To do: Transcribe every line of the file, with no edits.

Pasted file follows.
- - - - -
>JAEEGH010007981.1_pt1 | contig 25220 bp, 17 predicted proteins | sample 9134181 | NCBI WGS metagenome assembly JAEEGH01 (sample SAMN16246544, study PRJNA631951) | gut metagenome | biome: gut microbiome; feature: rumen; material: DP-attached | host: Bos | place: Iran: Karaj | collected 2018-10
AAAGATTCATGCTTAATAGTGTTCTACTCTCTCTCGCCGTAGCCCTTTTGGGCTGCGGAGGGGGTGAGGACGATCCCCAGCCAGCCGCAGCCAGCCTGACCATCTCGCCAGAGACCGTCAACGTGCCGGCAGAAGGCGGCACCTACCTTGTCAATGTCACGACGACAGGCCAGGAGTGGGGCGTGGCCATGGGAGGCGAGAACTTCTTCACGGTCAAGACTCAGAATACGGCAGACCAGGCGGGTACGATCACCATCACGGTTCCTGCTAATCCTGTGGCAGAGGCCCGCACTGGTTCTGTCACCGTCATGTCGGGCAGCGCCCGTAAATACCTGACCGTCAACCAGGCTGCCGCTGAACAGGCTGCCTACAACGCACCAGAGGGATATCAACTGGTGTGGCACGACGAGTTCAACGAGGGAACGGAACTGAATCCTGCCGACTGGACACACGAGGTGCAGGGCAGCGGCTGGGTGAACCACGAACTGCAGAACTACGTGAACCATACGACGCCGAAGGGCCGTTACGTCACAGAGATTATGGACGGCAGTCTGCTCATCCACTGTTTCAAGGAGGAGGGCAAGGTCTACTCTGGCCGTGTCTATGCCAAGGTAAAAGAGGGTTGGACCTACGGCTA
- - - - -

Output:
>JAEEGH010007981.1_pt1 | contig 25220 bp, 17 predicted proteins | sample 9134181 | NCBI WGS metagenome assembly JAEEGH01 (sample SAMN16246544, study PRJNA631951) | gut metagenome | biome: gut microbiome; feature: rumen; material: DP-attached | host: Bos | place: Iran: Karaj | collected 2018-10
AAAGATTCATGCTTAATAGTGTTCTACTCTCTCTCGCCGTAGCCCTTTTGGGCTGCGGAGGGGGTGAGGACGATCCCCAGCCAGCCGCAGCCAGCCTGACCATCTCGCCAGAGACCGTCAACGTGCCGGCAGAAGGCGGCACCTACCTTGTCAATGTCACGACGACAGGCCAGGAGTGGGGCGTGGCCATGGGAGGCGAGAACTTCTTCACGGTCAAGACTCAGAATACGGCAGACCAGGCGGGTACGATCACCATCACGGTTCCTGCTAATCCTGTGGCAGAGGCCCGCACTGGTTCTGTCACCGTCATGTCGGGCAGCGCCCGTAAATACCTGACCGTCAACCAGGCTGCCGCTGAACAGGCTGCCTACAACGCACCAGAGGGATATCAACTGGTGTGGCACGACGAGTTCAACGAGGGAACGGAACTGAATCCTGCCGACTGGACACACGAGGTGCAGGGCAGCGGCTGGGTGAACCACGAACTGCAGAACTACGTGAACCATACGACGCCGAAGGGCCGTTACGTCACAGAGATTATGGACGGCAGTCTGCTCATCCACTGTTTCAAGGAGGAGGGCAAGGTCTACTCTGGCCGTGTCTATGCCAAGGTAAAAGAGGGTTGGACCTACGGCTA